Labor

  • May 20, 2024

    Justices Turn Away Hospital Construction Feud

    The U.S. Supreme Court on Monday rejected a case that centers on a $180 million project to expand a Mississippi children's hospital, once again declining to resolve whether parties that agree to certain arbitral rules have also agreed to delegate jurisdictional questions to the arbitrator.

  • May 20, 2024

    Alibaba Resists Class Cert. Over Failed Ant Group IPO

    Chinese e-commerce company Alibaba has again urged a New York federal judge not to certify a class of investors who claim they weren't warned about regulatory risks Alibaba faced in the lead-up to a $34 billion initial public offering of its fintech affiliate, saying the suit's challenged misstatements did not affect Alibaba's stock price.

  • May 20, 2024

    Texas Judge Rescinds Denial Of SpaceX's Rethink Bid

    A Texas federal judge on Monday walked back his decision last week not to reconsider an order transferring SpaceX's National Labor Relations Board constitutionality dispute to a California court, saying he is "awaiting input from the Fifth Circuit."

  • May 20, 2024

    NLRB Resets Bad Faith Line In Bargaining Redo

    A recent National Labor Relations Board ruling that George Washington University Hospital sabotaged union negotiations by demanding unreasonable concessions reinforces that the content of a party's proposals may render them illegal, departing from the Trump-era board's approach in the same case.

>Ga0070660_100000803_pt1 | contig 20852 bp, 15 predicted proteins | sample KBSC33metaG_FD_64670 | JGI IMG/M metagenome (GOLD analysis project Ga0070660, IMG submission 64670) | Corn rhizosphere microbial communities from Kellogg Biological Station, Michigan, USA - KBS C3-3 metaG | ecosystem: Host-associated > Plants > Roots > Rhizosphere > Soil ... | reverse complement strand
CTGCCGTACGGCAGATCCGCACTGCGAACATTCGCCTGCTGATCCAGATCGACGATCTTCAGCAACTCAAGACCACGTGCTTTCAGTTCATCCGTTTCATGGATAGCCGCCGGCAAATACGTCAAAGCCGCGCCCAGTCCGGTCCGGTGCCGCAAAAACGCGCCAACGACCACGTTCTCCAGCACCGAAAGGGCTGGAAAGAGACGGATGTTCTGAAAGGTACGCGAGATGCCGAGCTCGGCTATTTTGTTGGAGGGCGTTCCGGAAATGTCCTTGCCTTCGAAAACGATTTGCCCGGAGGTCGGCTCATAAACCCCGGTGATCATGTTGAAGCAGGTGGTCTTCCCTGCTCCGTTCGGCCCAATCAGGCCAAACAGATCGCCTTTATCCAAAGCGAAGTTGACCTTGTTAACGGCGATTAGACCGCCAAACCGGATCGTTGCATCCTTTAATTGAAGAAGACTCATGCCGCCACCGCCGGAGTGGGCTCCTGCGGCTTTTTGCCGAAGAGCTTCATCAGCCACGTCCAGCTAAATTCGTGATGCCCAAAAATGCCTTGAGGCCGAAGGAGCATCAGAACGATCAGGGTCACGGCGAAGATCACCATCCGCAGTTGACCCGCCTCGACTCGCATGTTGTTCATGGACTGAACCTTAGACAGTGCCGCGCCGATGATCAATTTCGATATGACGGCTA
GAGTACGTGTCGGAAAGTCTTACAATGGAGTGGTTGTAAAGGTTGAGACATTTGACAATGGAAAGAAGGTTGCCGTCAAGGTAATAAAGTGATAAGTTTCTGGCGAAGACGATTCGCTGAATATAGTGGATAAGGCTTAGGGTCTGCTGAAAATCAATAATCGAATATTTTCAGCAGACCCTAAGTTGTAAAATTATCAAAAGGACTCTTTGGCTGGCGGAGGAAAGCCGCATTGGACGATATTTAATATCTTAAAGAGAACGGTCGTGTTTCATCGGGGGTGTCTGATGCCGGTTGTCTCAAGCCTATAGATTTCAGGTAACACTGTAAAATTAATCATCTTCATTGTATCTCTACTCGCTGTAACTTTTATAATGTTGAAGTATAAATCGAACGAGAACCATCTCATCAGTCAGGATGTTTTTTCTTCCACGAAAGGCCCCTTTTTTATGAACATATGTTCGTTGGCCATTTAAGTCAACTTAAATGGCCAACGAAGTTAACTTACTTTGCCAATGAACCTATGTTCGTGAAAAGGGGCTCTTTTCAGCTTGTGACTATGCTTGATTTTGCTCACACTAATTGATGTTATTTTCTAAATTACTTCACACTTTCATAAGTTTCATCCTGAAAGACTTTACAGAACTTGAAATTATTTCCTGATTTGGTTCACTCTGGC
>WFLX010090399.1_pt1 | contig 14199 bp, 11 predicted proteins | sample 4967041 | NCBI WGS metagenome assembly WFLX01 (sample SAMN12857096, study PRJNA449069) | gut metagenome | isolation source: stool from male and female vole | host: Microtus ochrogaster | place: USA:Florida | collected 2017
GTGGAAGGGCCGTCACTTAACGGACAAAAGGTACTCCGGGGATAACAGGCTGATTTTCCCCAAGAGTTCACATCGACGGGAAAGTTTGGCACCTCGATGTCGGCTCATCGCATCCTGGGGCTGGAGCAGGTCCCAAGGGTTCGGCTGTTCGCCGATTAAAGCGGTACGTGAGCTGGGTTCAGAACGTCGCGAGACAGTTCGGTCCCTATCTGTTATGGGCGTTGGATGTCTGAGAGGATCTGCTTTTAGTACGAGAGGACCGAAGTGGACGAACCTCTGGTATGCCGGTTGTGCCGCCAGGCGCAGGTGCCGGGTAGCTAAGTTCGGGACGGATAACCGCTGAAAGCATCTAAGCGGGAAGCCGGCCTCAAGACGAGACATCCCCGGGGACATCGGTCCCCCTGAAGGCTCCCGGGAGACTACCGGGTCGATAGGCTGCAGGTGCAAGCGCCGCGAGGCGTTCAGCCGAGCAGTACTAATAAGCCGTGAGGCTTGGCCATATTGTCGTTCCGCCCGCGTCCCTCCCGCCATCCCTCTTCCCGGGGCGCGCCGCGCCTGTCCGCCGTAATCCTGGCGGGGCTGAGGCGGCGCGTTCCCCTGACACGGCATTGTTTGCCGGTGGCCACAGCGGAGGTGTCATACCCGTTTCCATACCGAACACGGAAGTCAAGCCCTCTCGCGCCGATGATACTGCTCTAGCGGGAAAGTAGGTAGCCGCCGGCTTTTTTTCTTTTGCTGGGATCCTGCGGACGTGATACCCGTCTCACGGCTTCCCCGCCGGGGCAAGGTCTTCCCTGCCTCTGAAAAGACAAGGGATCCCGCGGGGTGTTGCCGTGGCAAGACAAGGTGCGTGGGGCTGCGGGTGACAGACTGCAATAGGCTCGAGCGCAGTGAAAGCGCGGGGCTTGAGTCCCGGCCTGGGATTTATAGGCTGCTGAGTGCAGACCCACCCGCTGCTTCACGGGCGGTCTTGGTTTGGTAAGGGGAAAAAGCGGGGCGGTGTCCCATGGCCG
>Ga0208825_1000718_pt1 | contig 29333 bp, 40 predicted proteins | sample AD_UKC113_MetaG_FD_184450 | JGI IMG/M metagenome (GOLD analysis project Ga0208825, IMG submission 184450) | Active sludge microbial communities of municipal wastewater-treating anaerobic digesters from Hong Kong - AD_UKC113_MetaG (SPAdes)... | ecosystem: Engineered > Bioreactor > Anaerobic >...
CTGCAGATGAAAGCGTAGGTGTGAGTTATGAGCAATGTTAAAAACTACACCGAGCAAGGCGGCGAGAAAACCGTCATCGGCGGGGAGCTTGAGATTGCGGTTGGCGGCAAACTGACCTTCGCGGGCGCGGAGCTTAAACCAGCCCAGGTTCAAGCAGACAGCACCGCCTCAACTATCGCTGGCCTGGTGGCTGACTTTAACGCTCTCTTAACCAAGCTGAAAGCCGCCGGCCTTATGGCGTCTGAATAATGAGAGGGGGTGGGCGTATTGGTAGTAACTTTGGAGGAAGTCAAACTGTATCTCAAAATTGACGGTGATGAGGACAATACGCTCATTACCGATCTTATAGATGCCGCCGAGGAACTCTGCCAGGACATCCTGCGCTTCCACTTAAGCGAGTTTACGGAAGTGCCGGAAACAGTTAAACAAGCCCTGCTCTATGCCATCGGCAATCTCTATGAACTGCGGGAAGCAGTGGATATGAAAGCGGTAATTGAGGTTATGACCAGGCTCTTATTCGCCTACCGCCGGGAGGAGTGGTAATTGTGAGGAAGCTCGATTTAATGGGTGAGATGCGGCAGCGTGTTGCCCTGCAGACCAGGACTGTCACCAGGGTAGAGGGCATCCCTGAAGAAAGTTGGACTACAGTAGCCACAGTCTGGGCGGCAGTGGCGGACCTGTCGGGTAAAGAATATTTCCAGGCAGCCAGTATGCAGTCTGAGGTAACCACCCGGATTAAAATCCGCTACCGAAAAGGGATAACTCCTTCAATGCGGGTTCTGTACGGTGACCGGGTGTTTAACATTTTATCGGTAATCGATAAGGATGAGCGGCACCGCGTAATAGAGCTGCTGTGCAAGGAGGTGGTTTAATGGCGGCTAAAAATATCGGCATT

• May 20, 2024

    NLRB Attys Say Mich. Starbucks Injunction Row Must Proceed

    The U.S. Supreme Court's pending decision over a National Labor Relations Board injunction standard shouldn't pause a Michigan federal court case against Starbucks seeking reinstatement of fired employees, the board argued Monday, saying a stay would be detrimental to the workers' interests.

  • May 20, 2024

    NLRB Judge Says Amazon Has 'Proclivity' For Violating NLRA

    Amazon's "proclivity to violate" federal labor law justifies broad remedies including a notice reading at a facility on Staten Island, New York, a National Labor Relations Board judge ruled, finding the e-commerce giant illegally barred a pro-union banner in the break room and threatened workers.

  • May 20, 2024

    UPS Unit's Firing Of Organizer Flouted Law, NLRB Judge Says

    A UPS unit violated federal labor law by firing an employee who led a union drive at a company warehouse in Tracy, California, a National Labor Relations Board judge has ruled.

  • May 20, 2024

    6th Circ. Orders Sanctioned Prison Co. To Pay NLRB Atty Fees

    The Sixth Circuit said a Federal Bureau of Prisons contractor has to pay the U.S. National Labor Relations Board's attorney fees from arguing the contractor should be held in contempt in a dispute over two fired union supporters, with one judge dissenting in part over 0.4 billable hour.

  • May 17, 2024

    UC Says Union Trying To Illegally Strike Amid Campus Protest